Sunday, October 13, 2019

Twig Girdlers

Twig girdler, Oncideres cingulata - Dave Rintoul
This is the time of year our forest floor becomes littered with small tree branches with a distinctive break at the end.  They look like they have gone through a blunt pencil sharpener, ending in a jagged tip.  This is the work of twig girdler beetles, Oncideres cingulata.  These are long-horned beetles of the Cerambycidae family.  

In the summer after mating, the female straddles a small branch and chews a V-shaped groove in the outer portion around the twig, leaving the center portion intact.  Her feet grip the tender bark, leaving a series of horizontal grooves in the distal branch.

Hole for egg - Chris Barnhart (CB)
Next she chews a small hole in the bark of the outer half of the branch and deposits an egg under the bark.  
The eggs are long and narrow, fitting into a tiny hole usually at the site of a side branch.
Egg in its chamber - CB  Click to enlarge

The number of eggs per twig normally ranges from 3 to 8 but may range up to 40. Adults live 6 to 10 weeks. 

Each female deposits 50 to 200 eggs which hatch in about 3 weeks.

Larva writhing around in its frass chamber - (CB)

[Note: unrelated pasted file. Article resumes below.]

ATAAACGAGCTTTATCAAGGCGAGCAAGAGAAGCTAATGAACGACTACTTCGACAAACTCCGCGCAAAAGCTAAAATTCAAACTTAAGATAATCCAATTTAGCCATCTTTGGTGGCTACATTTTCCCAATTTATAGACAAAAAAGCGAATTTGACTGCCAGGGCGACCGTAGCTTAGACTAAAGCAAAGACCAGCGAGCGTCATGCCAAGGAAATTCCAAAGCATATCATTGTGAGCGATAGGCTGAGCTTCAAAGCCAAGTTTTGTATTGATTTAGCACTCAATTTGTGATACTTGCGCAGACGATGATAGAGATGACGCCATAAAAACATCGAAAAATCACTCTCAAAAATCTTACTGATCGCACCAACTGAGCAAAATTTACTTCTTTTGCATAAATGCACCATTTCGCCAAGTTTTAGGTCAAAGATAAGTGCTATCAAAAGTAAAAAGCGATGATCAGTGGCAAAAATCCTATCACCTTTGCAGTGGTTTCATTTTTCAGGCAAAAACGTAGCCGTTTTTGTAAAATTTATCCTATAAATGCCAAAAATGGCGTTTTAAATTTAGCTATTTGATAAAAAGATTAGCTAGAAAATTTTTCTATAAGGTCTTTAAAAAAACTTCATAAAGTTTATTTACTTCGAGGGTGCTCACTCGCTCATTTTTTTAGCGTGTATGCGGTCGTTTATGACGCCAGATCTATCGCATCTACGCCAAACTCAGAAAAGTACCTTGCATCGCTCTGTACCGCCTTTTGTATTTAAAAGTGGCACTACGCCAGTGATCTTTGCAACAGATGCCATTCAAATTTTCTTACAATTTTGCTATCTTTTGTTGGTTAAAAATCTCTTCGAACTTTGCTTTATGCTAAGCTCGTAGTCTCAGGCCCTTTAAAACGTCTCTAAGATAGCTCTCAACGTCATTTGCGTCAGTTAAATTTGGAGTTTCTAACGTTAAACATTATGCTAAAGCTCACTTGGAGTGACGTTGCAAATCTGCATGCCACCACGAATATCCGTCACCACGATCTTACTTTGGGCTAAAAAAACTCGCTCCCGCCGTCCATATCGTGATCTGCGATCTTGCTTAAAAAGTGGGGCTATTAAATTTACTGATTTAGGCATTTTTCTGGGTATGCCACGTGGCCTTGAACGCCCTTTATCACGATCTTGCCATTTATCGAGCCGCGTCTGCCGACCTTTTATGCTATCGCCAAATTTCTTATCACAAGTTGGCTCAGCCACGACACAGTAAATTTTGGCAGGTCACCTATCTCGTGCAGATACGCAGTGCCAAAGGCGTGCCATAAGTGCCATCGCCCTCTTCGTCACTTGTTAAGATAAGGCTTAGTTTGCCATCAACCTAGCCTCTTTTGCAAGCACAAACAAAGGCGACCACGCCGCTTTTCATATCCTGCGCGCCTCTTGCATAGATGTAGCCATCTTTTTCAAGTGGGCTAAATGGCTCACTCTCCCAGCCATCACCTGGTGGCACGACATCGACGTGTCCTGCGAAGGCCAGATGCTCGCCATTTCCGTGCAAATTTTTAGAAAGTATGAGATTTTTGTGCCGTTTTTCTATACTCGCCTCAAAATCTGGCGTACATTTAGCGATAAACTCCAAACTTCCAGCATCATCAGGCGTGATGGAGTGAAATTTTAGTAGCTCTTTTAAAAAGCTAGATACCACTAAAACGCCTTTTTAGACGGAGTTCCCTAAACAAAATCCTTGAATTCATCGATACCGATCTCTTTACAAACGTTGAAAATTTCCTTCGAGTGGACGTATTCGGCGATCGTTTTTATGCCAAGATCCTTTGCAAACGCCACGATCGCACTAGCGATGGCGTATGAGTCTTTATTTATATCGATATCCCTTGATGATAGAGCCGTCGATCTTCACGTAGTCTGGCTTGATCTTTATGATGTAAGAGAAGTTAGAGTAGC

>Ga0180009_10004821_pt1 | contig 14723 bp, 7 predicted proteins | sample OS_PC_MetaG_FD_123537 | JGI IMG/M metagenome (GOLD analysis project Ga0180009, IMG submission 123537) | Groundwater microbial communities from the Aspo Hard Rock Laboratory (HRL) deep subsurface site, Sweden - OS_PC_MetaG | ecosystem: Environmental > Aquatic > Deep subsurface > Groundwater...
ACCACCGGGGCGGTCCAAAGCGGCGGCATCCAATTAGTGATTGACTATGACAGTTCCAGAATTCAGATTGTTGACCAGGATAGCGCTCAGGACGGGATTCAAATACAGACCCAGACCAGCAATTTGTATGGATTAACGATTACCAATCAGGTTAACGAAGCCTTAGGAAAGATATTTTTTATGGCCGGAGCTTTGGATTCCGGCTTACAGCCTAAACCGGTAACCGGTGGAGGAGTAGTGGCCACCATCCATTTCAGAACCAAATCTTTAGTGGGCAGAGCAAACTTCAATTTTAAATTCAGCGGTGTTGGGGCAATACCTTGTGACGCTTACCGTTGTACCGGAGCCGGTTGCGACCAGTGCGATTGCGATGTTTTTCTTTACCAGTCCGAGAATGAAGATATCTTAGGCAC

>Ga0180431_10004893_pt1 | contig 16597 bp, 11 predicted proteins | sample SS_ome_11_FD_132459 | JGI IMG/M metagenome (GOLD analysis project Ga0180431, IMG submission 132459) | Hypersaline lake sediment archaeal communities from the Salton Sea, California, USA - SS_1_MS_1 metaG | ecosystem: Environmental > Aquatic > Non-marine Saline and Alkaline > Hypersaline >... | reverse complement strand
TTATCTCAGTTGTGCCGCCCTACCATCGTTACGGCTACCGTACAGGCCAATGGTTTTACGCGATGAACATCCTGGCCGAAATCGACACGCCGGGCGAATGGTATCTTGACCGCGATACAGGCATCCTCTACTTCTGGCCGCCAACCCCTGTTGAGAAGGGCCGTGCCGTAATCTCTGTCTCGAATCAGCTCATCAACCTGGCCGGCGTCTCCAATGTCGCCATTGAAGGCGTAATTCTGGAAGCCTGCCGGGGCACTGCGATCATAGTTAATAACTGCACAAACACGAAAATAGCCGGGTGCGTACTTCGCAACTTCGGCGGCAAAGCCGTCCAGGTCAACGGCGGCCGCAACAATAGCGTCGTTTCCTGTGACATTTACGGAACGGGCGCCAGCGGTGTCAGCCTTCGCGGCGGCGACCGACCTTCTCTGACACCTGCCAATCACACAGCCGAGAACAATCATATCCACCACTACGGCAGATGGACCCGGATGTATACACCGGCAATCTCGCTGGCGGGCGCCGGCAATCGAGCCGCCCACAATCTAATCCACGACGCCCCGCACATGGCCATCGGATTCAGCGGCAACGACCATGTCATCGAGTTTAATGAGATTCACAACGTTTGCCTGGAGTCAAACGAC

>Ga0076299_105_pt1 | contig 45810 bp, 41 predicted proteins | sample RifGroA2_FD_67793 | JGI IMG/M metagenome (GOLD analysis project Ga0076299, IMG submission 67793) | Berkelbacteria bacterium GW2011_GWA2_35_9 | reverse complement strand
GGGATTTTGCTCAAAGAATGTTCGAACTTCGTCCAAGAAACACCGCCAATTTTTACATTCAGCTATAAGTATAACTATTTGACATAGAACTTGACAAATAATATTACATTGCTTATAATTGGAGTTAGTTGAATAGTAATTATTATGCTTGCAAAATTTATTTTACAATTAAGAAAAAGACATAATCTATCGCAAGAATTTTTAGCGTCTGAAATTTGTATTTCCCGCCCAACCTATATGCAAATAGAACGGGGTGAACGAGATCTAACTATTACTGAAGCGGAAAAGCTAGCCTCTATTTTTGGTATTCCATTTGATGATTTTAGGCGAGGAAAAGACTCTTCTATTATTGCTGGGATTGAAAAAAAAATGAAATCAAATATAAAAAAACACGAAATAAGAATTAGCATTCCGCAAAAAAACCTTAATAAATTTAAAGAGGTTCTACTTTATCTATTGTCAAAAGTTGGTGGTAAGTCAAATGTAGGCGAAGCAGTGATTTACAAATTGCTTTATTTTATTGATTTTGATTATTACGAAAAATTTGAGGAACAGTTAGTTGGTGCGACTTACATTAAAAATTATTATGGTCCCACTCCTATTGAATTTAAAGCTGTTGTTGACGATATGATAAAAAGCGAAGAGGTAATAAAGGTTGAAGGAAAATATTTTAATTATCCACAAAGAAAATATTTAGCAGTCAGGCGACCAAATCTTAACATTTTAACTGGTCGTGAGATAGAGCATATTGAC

This will be her offspring's home until next summer, slowly enlarging its chamber while living in its woody poop (frass for insect connoisseurs).  Her larvae require dead wood to develop and the cut effectively cuts off the twig's circulation.  They cannot fully develop in green twigs with high moisture content. 

The legless grub will live in the twig all winter whether it falls to the ground or occasionally dangles from the tree. The chamber hollows to provide a winter home as the grub rests.  It starts feeding again in the spring and grows up to an inch long, living in a world of its frass which provides some insulation.  Eventually it chews an exit hole for the future, then pupates in the frass before emerging as an adult beetle in late summer.

You can see some of the action in Dr. Chris Barnhart's video here.  Meanwhile a couple of beautiful final portraits from Chris of the emerged adult, Oncideres cingulata.  
Note: 2013 blog updated with video.

Mating twig girdlers - Sid Vogelpohl